``````( [ "\$div" -gt "\$num" ] ) && ...
``````

...and the way I wrote it above in several shells for a ceiling of 101 and `dash` did it without the subshell in .017 seconds and with the subshell in 1.8 seconds. `busybox` .149 and 2, zsh .149 and 4, `bash` .35 and 6, and `ksh93` in .149 and .160. `ksh93` does not fork for subshells as the other shells must. So maybe the problem is not so much the subshell as it is the shell.

• What's the advantage of `[ "\$((...))" -eq "\$((...))" ]` over `(( (...) == (...) ))`? Is the latter less portable? – ruakh Jan 4 '15 at 17:33
• @ruakh - portability, speed, reliability. `[ "\$((...))" -eq "\$((...)) ]` works in shells that don't take 15 seconds to run the program, and the other doesn't. If the advantage of one over another is questionable at all, then that can only give the edge to the former, which means there is never a good reason to use `(( (...) == (...) ))`. – mikeserv Jan 4 '15 at 19:09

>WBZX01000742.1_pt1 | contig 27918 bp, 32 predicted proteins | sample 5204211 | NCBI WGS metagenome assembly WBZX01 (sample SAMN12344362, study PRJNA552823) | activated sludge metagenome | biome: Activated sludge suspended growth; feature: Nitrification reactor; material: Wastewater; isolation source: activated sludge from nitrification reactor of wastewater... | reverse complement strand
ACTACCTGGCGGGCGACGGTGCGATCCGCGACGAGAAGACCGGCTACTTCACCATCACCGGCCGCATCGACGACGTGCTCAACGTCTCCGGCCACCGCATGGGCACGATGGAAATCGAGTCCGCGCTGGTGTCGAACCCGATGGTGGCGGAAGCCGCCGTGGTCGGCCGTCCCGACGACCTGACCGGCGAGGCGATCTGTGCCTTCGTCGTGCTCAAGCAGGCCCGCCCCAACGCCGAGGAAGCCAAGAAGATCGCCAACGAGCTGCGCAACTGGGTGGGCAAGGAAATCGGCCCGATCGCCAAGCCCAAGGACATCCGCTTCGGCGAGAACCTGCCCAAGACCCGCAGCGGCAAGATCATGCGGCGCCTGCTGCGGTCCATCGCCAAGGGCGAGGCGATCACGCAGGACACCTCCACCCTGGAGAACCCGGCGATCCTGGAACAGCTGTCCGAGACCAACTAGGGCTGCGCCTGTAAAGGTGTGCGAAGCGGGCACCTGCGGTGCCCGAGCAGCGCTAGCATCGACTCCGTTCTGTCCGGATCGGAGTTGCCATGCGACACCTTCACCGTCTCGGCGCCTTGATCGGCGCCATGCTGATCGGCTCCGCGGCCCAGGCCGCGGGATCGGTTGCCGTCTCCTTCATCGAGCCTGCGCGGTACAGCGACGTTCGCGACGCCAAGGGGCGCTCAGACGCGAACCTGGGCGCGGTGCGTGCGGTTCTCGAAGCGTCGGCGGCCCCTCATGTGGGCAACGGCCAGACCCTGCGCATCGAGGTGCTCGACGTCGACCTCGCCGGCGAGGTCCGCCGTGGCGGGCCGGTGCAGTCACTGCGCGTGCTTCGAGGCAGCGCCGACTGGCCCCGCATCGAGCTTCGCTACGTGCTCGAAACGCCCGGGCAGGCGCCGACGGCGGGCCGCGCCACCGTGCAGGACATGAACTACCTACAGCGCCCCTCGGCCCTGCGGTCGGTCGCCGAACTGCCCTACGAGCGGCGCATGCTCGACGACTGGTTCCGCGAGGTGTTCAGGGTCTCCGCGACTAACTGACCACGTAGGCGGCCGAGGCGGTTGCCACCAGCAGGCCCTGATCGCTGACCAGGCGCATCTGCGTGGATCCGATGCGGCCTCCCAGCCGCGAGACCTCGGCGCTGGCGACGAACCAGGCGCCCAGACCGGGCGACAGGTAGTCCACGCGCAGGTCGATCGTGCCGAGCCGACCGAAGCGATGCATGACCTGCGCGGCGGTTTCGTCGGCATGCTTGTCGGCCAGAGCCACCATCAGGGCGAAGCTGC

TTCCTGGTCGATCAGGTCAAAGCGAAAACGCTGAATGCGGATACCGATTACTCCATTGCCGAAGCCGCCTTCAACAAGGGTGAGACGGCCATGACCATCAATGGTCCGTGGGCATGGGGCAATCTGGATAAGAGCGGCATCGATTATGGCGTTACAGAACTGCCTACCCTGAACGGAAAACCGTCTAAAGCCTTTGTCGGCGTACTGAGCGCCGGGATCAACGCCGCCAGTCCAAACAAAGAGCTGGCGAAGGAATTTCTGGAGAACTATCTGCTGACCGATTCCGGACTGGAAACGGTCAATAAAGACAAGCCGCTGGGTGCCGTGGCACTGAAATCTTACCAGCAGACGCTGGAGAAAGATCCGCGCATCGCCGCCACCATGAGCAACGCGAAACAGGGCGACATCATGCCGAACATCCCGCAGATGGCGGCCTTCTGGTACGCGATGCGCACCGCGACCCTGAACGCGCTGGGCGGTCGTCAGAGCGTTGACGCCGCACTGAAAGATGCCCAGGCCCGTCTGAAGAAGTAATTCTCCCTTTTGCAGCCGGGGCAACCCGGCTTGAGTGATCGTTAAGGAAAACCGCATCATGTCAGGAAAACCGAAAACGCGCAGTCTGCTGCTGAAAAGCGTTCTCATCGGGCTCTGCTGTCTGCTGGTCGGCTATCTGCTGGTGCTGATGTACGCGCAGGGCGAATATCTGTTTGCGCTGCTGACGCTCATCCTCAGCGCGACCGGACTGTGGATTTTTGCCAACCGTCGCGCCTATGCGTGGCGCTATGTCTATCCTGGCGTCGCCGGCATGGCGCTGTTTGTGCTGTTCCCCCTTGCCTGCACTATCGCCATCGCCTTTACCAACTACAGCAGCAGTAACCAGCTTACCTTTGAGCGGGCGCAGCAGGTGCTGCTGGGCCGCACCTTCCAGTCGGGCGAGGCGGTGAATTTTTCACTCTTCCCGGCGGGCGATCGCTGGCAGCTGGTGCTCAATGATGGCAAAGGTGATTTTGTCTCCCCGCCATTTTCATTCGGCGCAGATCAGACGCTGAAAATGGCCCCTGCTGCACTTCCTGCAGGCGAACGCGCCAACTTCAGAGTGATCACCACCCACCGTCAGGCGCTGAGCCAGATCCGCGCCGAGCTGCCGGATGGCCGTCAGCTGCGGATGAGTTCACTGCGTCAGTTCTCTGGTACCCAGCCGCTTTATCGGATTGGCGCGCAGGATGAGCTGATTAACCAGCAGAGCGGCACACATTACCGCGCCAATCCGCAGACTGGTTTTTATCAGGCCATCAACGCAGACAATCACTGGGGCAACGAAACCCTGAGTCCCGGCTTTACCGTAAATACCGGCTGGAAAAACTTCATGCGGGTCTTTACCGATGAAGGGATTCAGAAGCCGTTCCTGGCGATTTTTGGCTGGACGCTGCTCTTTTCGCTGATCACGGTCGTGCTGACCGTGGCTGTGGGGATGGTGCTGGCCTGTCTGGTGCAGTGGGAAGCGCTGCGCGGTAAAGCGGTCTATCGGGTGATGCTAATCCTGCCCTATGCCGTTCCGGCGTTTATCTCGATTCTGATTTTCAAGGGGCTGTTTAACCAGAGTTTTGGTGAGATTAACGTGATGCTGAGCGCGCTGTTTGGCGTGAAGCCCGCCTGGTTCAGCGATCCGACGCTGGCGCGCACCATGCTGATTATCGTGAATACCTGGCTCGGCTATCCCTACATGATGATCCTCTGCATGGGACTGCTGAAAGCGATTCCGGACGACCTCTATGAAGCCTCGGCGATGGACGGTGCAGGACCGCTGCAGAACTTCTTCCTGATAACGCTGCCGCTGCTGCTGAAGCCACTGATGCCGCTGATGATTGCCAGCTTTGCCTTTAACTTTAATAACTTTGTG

• Sorry, but your reply seems to assume that I already have a detailed knowledge of shell support for `(( ... ))`. I'm flattered, but I do not have that detailed knowledge. (Remember, I'm the one who just asked if `(( ... ))` is less portable.) So I really can't make sense of your reply. :-/ Could you be a bit more explicit? – ruakh Jan 4 '15 at 19:27
• @ruakh - I'm sorry... I didn't see that you were asking if it was more portable, just how it was advantageous - which is why I replied about portability. Anyway, the `"\$((...))"` is POSIX-specified and the other is a shell extension. POSIX shells are pretty capable. Even `dash` and `posh` will correctly handle branch tests like `"\$((if_true ? (var=10) : (var=5) ))"` and always assign `\$var` correctly. `busybox` breaks there - it always evals both sides regardless of `\$if_true`'s value. – mikeserv Jan 4 '15 at 19:37
• @ruakh - oh man. I must be a little off today... it says right there... is the latter less portable? I didn't see that before, I guess...? – mikeserv Jan 4 '15 at 19:44